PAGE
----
Spiritual shutdown vs societal shutdown

Churches are an important part of the community. They play a role in everyone's life whether we realize it or not. They play a role in government as well. Many of the programs used today, from food programs to housing assistance, started in the church. Only after their success did the government feel the need to regulate it.

Today contract workers and federal employees are trying to figure out what to do about their situation.  Many will not go to their Church community because they feel disconnected. They do not know what to expect, as many are under the impression that they are well-established and are prepared for these situations. They isolate the truth and it leaves them isolated.

How does this fit in with the church and expectations during the government shutdown? The church itself will lose as many that support the community as now requires support. They need to shift gears and look inside the church. The fragile connections show at these moments, forcing people to see the community as a whole entity. Surprisingly these connections come alive, and support is without question. The very programs started here have a quiet awakening and people understand that we are ourselves a government of faith, support and spirit. We are the healers.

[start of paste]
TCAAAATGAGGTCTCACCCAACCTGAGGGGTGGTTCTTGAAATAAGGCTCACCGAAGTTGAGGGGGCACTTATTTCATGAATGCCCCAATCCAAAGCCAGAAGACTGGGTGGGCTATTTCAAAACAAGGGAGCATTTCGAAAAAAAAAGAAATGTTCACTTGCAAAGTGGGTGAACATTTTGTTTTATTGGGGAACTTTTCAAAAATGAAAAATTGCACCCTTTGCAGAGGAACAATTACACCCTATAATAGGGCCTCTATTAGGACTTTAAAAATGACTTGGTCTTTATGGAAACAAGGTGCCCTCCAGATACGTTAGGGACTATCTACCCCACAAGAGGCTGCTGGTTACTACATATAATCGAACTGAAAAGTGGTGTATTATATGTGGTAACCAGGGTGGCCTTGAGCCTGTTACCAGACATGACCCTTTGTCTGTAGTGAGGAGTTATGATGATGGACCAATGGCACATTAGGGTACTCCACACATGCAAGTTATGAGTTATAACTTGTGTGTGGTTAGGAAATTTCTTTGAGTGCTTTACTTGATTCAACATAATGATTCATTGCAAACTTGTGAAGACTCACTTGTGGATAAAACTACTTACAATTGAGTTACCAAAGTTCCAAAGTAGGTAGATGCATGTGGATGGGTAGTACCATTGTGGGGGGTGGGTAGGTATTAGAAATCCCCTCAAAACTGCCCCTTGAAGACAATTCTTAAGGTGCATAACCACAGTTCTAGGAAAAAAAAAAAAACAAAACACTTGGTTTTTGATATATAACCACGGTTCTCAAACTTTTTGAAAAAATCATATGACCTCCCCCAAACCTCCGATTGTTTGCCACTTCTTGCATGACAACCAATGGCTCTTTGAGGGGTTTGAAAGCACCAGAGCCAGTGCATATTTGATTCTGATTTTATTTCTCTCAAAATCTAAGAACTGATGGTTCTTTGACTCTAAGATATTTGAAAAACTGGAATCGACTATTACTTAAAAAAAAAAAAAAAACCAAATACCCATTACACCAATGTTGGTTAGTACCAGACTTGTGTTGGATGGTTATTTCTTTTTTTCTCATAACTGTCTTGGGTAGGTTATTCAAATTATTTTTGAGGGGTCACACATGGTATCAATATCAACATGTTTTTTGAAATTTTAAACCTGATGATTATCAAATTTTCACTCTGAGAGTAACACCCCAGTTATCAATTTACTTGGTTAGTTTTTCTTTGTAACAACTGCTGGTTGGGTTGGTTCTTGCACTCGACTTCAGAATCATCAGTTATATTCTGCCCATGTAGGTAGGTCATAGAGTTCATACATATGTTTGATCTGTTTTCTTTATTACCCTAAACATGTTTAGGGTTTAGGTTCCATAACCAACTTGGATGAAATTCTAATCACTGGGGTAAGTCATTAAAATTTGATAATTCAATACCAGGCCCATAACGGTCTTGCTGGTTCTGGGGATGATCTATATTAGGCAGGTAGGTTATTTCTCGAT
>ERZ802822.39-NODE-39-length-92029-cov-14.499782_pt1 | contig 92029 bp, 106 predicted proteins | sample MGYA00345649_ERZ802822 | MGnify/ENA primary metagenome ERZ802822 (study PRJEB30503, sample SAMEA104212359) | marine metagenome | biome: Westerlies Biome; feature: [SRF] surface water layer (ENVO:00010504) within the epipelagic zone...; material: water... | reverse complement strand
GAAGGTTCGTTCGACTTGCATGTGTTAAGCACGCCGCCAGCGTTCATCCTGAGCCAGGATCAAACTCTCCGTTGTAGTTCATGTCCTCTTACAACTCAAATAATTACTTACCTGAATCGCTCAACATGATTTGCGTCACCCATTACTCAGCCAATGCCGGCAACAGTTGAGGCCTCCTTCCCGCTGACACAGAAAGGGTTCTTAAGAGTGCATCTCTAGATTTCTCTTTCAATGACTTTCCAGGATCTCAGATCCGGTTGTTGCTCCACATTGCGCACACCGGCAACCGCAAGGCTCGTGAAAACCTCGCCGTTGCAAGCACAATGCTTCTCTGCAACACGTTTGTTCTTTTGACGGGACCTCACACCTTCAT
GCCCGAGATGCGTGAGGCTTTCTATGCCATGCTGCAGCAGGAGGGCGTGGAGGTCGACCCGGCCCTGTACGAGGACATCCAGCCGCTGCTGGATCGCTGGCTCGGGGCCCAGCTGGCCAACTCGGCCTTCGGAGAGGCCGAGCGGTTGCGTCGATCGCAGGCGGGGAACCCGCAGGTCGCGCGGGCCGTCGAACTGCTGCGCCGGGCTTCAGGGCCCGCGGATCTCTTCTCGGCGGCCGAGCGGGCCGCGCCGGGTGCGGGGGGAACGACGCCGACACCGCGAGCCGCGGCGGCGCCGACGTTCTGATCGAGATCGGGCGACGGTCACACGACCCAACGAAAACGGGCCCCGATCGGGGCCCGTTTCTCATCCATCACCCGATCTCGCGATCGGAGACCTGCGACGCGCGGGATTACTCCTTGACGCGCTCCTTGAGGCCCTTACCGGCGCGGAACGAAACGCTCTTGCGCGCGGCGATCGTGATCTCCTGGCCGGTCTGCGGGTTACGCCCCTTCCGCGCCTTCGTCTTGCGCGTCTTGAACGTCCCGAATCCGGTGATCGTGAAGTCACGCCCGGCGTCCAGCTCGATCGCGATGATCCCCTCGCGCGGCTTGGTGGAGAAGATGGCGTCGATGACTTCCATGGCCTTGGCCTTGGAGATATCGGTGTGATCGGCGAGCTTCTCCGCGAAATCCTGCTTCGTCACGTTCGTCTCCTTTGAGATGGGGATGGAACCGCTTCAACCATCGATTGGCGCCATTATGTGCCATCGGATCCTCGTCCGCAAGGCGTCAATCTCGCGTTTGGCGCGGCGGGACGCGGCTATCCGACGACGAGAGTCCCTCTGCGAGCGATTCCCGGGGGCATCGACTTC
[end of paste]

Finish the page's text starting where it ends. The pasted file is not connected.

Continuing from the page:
The answer is this: The church needs to become what it once was. The church is a place where healing and growth are more important than the expectations of society.  The church taught us that we need each other and community is just that. The disconnect has turned support and understanding of human needs into a battleground. Churches need to unite and express their concern over their communities, whether people are in attendance or not. People don't want to struggle, work without pay, or feel isolated. Let us use this government shutdown as a wake-up call. This is the duty of the Church community.